25 Sara @ fitcupcaker January 25, 2013 at 1:57 pm

wow, looks awesome. I bet it tastes great!

Reply

26 Susan H. @ The Food Allergy Chronicles January 25, 2013 at 2:01 pm

Wow…you make it look so easy! :) Great post Matt! If only we did not have a dairy allergy in the family. :(

Reply

27 Polly January 25, 2013 at 2:20 pm

I have been wanting to make mozzarella for a while! I bought the kit and haven’t tried it yet. My only holdup is that I don’t have a microwave, so I’m not sure how I could stretch the curd/remove the whey properly. Any ideas?

Reply

28 Matt January 25, 2013 at 8:54 pm

I haven’t done this myself but the traditional method involves pouring 2-3 cups of boiling water over the curds to heat them, then pressing and stretching and repeating. Watch the videos at the end of the post and you’ll see. It will look intimidating but remember: at every stage of this process you have something that is edible. Even if you mess up you still have food!

Reply

29 J January 25, 2013 at 2:27 pm

Yum! You’ve got a real talent for food writing, Matt. Can we get more posts like this in the future?

Reply

30 Vidya January 26, 2013 at 1:31 pm

I think so too. Kath and Matt have totally different styles of writing yet complement each other perfectly.

Reply

31 Rachel January 25, 2013 at 2:32 pm

Great post! I’ve been reading for years (never commenting though). I found the blog via the original oatmeal recipe which I loved because it was a useful and straightforward post. I’ve been whipping bananas into my oats ever since! I still read the blog because I like to hear how you and Matt are doing. In recent times, I’ve found the blog not as useful (although if I were a mother I would probably appreciate your feedback on products via babykerf). I’ve also read some of the negative stuff online and admire your efforts to adapt your blog in the face of mean criticism and your own changing life. I would love to see more posts like this cheese post because I found it inspiring, informative, and it would be a very good guide for me to make cheese myself. It also provided links to other good resources. It reminds me of the exact reason I started to read your blog (or more importantly, bookmarked it!!) Keep going!!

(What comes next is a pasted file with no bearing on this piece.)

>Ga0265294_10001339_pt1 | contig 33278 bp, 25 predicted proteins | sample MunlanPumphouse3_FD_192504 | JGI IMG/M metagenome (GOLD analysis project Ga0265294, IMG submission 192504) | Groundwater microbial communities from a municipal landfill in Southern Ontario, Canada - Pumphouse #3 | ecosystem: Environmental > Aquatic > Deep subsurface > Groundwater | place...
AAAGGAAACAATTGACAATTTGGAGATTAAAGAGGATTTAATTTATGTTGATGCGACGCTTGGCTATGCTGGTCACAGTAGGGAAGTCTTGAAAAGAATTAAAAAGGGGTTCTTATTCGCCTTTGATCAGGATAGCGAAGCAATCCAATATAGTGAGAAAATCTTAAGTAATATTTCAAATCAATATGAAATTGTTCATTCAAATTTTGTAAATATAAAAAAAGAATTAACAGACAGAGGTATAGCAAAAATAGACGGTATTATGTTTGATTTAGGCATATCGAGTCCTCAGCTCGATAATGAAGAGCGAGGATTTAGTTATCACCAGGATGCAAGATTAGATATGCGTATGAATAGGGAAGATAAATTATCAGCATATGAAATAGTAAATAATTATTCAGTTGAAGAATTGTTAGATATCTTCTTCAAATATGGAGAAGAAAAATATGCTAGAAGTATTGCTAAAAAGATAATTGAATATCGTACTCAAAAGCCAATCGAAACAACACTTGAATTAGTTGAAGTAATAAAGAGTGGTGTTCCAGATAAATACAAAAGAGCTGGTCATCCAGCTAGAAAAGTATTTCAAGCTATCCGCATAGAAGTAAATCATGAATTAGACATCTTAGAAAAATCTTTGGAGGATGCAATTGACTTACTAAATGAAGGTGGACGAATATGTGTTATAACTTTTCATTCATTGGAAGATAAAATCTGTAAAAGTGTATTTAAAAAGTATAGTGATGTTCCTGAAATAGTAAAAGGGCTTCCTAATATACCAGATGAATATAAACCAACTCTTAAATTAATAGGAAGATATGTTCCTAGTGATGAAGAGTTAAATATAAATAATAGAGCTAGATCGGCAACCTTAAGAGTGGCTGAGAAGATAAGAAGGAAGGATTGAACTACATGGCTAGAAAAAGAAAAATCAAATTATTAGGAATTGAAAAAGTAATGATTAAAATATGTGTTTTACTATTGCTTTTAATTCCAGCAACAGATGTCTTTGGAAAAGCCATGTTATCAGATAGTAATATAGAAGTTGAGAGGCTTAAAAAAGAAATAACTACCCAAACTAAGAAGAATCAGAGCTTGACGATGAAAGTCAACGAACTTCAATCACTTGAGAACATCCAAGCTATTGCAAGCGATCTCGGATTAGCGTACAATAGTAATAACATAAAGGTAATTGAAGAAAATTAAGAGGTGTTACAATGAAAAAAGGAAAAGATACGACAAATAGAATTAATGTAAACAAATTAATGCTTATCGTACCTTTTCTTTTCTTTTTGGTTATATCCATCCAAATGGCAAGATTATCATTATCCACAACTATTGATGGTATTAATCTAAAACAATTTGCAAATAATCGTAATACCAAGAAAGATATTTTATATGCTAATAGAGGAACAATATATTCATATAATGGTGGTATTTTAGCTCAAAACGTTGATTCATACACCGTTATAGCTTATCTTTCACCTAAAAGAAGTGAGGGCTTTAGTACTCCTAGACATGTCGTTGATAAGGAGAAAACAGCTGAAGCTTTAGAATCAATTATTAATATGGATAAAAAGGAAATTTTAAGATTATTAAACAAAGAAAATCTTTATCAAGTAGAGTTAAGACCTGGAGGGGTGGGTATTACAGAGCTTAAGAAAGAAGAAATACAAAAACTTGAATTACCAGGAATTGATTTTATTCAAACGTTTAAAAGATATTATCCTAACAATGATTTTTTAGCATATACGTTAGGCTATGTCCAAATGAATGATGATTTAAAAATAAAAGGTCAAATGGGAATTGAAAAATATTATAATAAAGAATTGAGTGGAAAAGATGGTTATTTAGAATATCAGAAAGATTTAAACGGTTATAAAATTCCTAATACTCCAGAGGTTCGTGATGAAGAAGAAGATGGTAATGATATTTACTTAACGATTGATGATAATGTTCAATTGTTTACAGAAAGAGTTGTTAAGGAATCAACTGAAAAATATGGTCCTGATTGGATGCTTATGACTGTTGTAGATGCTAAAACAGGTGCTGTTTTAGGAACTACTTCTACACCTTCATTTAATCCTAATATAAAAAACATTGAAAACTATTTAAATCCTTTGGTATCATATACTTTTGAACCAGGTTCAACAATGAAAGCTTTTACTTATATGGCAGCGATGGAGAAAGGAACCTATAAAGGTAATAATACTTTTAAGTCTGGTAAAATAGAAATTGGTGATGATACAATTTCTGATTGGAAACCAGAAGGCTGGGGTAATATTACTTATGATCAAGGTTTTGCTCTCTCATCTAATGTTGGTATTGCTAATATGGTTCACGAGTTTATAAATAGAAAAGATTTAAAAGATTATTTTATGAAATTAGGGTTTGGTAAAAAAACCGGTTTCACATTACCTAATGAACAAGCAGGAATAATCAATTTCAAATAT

Reply

32 Jaleh January 25, 2013 at 2:53 pm

Hi! This is awesome and I can’t wait to try it. I think I missed it in the instructions, but did you put the citric acid/water solution in the pot with the milk before heating the milk?

Thanks!

Reply

33 Matt January 25, 2013 at 8:55 pm

Yep, we added the acid solution to the cold milk and then turned on the heat.

Reply

34 Katie @ Talk Less, Say More January 25, 2013 at 2:59 pm

This is AWESOME! If I could eat cheese, I’d try it! ;)

Reply

35 Sarah (The Simple Dietitian) January 25, 2013 at 3:28 pm

This is so great! You make it look so easy. ;)

Thanks for the great tutorial…I can’t wait to try it for myself! :D

Reply